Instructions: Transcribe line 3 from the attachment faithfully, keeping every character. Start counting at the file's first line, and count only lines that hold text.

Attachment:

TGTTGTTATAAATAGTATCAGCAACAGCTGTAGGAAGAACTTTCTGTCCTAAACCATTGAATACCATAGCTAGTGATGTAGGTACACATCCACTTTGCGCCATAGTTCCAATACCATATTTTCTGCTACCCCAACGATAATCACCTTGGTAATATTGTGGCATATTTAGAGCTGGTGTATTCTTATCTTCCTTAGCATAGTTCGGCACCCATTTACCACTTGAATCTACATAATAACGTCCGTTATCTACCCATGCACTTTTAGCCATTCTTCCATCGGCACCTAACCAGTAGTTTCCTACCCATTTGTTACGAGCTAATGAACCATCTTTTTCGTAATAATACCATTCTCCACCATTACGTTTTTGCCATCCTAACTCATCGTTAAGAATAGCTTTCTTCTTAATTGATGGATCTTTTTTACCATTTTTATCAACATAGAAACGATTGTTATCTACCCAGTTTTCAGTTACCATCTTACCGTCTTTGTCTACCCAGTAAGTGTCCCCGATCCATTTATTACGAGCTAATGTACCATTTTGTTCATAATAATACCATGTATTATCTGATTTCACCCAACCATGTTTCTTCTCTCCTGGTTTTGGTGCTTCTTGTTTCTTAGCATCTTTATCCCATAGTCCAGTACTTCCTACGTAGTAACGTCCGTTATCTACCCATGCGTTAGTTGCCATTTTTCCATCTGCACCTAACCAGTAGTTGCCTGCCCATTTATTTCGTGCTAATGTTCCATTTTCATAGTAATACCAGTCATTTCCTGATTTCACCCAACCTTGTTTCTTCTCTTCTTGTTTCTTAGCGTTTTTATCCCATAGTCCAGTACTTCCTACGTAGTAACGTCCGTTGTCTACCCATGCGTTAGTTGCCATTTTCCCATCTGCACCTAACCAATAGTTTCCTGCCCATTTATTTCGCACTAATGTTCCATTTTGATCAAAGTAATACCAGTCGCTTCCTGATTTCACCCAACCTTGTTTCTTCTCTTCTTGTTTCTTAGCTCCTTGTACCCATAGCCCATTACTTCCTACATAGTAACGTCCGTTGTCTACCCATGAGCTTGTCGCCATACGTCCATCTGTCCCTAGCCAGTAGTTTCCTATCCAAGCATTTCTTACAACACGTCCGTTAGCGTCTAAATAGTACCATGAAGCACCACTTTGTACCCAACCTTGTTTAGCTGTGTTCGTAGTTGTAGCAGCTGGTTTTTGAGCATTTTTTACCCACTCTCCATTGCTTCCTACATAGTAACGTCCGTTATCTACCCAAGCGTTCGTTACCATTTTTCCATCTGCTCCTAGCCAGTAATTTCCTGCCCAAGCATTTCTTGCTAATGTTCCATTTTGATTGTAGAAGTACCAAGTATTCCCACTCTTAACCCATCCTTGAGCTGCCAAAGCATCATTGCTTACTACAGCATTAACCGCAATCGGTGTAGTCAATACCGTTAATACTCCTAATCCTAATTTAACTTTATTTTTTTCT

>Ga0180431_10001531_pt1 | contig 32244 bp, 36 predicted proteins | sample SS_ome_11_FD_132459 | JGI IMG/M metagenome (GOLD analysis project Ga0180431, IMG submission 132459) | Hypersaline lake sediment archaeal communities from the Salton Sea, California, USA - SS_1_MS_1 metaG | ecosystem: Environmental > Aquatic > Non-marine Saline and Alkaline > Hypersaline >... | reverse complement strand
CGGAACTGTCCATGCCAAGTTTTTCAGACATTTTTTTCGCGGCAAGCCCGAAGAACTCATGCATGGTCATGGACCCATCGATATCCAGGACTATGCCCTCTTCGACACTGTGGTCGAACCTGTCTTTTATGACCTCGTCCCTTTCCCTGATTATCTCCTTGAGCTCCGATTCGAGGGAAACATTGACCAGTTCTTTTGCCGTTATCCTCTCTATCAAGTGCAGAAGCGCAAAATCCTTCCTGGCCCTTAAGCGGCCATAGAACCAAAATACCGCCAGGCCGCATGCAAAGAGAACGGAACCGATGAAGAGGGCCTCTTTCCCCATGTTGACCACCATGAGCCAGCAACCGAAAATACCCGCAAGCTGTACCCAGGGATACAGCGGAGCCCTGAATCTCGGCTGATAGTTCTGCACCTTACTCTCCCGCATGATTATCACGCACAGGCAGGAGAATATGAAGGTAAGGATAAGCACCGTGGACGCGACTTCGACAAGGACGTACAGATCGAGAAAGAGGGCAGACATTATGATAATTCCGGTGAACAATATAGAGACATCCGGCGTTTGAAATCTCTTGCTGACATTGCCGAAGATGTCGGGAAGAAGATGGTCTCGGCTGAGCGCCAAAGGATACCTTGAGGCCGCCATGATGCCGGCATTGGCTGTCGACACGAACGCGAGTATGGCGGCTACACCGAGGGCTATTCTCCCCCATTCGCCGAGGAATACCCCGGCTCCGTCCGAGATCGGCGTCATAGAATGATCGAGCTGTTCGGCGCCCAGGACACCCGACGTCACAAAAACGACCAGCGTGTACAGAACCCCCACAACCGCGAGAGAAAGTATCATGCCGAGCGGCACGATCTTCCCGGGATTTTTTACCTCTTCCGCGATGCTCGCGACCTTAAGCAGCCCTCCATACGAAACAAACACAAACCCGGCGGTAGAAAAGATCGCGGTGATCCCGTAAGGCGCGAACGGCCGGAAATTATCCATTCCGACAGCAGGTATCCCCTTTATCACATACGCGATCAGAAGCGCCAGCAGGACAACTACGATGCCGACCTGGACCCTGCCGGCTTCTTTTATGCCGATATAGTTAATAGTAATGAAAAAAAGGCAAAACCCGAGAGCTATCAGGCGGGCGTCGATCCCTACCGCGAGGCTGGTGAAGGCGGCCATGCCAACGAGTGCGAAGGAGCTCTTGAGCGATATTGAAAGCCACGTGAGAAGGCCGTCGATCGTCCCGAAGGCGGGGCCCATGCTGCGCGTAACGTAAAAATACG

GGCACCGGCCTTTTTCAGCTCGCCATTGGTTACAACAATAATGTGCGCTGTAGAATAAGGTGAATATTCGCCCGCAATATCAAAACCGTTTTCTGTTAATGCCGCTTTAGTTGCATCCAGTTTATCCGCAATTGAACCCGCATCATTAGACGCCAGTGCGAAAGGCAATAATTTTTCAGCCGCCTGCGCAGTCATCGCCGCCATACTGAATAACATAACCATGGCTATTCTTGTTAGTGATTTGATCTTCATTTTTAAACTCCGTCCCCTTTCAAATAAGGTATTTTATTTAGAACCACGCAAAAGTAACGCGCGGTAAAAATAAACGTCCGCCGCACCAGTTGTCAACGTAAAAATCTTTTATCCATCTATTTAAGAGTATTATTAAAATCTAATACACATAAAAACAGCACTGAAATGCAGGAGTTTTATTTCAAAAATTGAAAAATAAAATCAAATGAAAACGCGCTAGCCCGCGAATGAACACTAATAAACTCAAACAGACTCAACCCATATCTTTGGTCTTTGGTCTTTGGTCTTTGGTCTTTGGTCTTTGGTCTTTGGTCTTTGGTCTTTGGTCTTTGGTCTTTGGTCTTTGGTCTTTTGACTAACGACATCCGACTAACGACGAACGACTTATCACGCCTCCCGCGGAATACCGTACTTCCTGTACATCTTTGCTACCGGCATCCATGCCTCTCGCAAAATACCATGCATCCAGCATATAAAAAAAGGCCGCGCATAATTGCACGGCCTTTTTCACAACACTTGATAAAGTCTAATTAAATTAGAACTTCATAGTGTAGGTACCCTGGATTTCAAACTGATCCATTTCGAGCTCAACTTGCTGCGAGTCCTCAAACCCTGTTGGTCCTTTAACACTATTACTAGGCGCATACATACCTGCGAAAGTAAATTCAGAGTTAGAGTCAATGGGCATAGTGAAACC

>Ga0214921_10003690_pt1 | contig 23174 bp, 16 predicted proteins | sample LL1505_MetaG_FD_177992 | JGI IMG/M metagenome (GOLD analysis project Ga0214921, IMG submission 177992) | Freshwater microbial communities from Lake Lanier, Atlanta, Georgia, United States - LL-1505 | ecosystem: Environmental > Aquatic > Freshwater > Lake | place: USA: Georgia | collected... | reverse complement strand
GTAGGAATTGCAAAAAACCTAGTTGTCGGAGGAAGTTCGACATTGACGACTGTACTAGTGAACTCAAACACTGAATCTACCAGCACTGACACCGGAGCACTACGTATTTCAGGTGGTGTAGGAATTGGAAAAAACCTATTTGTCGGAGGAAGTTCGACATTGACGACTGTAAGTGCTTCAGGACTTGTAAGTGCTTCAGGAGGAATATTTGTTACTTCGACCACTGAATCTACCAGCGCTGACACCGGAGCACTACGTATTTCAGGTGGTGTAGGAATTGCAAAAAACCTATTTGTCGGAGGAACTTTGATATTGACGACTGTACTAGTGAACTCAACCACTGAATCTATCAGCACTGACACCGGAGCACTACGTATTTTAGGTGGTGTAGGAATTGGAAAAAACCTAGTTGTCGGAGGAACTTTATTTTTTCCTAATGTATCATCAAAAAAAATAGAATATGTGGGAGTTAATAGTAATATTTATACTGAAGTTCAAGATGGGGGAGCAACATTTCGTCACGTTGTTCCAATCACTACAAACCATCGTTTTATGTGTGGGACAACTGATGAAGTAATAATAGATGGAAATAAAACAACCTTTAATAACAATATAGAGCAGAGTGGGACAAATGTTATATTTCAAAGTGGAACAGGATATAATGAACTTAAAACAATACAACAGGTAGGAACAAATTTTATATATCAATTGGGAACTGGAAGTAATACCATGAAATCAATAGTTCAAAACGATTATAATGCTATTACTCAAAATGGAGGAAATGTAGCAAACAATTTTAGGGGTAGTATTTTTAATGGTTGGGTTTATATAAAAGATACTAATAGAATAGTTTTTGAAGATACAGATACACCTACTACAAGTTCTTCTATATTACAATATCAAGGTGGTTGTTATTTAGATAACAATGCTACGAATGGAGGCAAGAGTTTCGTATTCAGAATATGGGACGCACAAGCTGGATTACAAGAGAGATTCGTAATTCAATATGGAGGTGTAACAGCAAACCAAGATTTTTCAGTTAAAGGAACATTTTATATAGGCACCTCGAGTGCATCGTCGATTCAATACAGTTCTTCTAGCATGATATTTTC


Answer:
CGGAACTGTCCATGCCAAGTTTTTCAGACATTTTTTTCGCGGCAAGCCCGAAGAACTCATGCATGGTCATGGACCCATCGATATCCAGGACTATGCCCTCTTCGACACTGTGGTCGAACCTGTCTTTTATGACCTCGTCCCTTTCCCTGATTATCTCCTTGAGCTCCGATTCGAGGGAAACATTGACCAGTTCTTTTGCCGTTATCCTCTCTATCAAGTGCAGAAGCGCAAAATCCTTCCTGGCCCTTAAGCGGCCATAGAACCAAAATACCGCCAGGCCGCATGCAAAGAGAACGGAACCGATGAAGAGGGCCTCTTTCCCCATGTTGACCACCATGAGCCAGCAACCGAAAATACCCGCAAGCTGTACCCAGGGATACAGCGGAGCCCTGAATCTCGGCTGATAGTTCTGCACCTTACTCTCCCGCATGATTATCACGCACAGGCAGGAGAATATGAAGGTAAGGATAAGCACCGTGGACGCGACTTCGACAAGGACGTACAGATCGAGAAAGAGGGCAGACATTATGATAATTCCGGTGAACAATATAGAGACATCCGGCGTTTGAAATCTCTTGCTGACATTGCCGAAGATGTCGGGAAGAAGATGGTCTCGGCTGAGCGCCAAAGGATACCTTGAGGCCGCCATGATGCCGGCATTGGCTGTCGACACGAACGCGAGTATGGCGGCTACACCGAGGGCTATTCTCCCCCATTCGCCGAGGAATACCCCGGCTCCGTCCGAGATCGGCGTCATAGAATGATCGAGCTGTTCGGCGCCCAGGACACCCGACGTCACAAAAACGACCAGCGTGTACAGAACCCCCACAACCGCGAGAGAAAGTATCATGCCGAGCGGCACGATCTTCCCGGGATTTTTTACCTCTTCCGCGATGCTCGCGACCTTAAGCAGCCCTCCATACGAAACAAACACAAACCCGGCGGTAGAAAAGATCGCGGTGATCCCGTAAGGCGCGAACGGCCGGAAATTATCCATTCCGACAGCAGGTATCCCCTTTATCACATACGCGATCAGAAGCGCCAGCAGGACAACTACGATGCCGACCTGGACCCTGCCGGCTTCTTTTATGCCGATATAGTTAATAGTAATGAAAAAAAGGCAAAACCCGAGAGCTATCAGGCGGGCGTCGATCCCTACCGCGAGGCTGGTGAAGGCGGCCATGCCAACGAGTGCGAAGGAGCTCTTGAGCGATATTGAAAGCCACGTGAGAAGGCCGTCGATCGTCCCGAAGGCGGGGCCCATGCTGCGCGTAACGTAAAAATACG